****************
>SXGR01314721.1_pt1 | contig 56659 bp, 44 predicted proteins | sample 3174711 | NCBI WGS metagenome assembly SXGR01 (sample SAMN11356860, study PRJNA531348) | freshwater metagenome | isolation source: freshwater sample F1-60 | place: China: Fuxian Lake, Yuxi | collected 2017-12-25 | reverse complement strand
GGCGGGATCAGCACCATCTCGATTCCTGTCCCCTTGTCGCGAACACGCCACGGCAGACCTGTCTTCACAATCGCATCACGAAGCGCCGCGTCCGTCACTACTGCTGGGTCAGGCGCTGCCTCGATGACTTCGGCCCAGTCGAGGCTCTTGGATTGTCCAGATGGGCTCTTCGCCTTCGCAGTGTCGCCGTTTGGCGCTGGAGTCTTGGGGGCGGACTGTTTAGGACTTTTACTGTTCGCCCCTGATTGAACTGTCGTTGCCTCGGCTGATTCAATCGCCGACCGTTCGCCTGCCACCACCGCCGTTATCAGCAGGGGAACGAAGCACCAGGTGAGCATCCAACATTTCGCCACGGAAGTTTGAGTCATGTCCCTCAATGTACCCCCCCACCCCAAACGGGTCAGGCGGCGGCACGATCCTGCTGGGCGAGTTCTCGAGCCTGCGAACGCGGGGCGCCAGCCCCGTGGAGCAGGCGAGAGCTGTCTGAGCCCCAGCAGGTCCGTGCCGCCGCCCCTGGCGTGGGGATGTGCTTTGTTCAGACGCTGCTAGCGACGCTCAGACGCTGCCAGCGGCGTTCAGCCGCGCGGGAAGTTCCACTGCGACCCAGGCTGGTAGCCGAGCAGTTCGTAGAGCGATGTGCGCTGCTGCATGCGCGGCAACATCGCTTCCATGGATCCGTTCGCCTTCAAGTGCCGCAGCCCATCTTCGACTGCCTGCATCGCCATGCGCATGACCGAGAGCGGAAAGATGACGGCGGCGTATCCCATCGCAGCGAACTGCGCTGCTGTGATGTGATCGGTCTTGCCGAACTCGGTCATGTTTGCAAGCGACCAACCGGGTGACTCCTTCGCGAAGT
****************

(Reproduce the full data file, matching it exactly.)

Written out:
>SXGR01314721.1_pt1 | contig 56659 bp, 44 predicted proteins | sample 3174711 | NCBI WGS metagenome assembly SXGR01 (sample SAMN11356860, study PRJNA531348) | freshwater metagenome | isolation source: freshwater sample F1-60 | place: China: Fuxian Lake, Yuxi | collected 2017-12-25 | reverse complement strand
GGCGGGATCAGCACCATCTCGATTCCTGTCCCCTTGTCGCGAACACGCCACGGCAGACCTGTCTTCACAATCGCATCACGAAGCGCCGCGTCCGTCACTACTGCTGGGTCAGGCGCTGCCTCGATGACTTCGGCCCAGTCGAGGCTCTTGGATTGTCCAGATGGGCTCTTCGCCTTCGCAGTGTCGCCGTTTGGCGCTGGAGTCTTGGGGGCGGACTGTTTAGGACTTTTACTGTTCGCCCCTGATTGAACTGTCGTTGCCTCGGCTGATTCAATCGCCGACCGTTCGCCTGCCACCACCGCCGTTATCAGCAGGGGAACGAAGCACCAGGTGAGCATCCAACATTTCGCCACGGAAGTTTGAGTCATGTCCCTCAATGTACCCCCCCACCCCAAACGGGTCAGGCGGCGGCACGATCCTGCTGGGCGAGTTCTCGAGCCTGCGAACGCGGGGCGCCAGCCCCGTGGAGCAGGCGAGAGCTGTCTGAGCCCCAGCAGGTCCGTGCCGCCGCCCCTGGCGTGGGGATGTGCTTTGTTCAGACGCTGCTAGCGACGCTCAGACGCTGCCAGCGGCGTTCAGCCGCGCGGGAAGTTCCACTGCGACCCAGGCTGGTAGCCGAGCAGTTCGTAGAGCGATGTGCGCTGCTGCATGCGCGGCAACATCGCTTCCATGGATCCGTTCGCCTTCAAGTGCCGCAGCCCATCTTCGACTGCCTGCATCGCCATGCGCATGACCGAGAGCGGAAAGATGACGGCGGCGTATCCCATCGCAGCGAACTGCGCTGCTGTGATGTGATCGGTCTTGCCGAACTCGGTCATGTTTGCAAGCGACCAACCGGGTGACTCCTTCGCGAAGT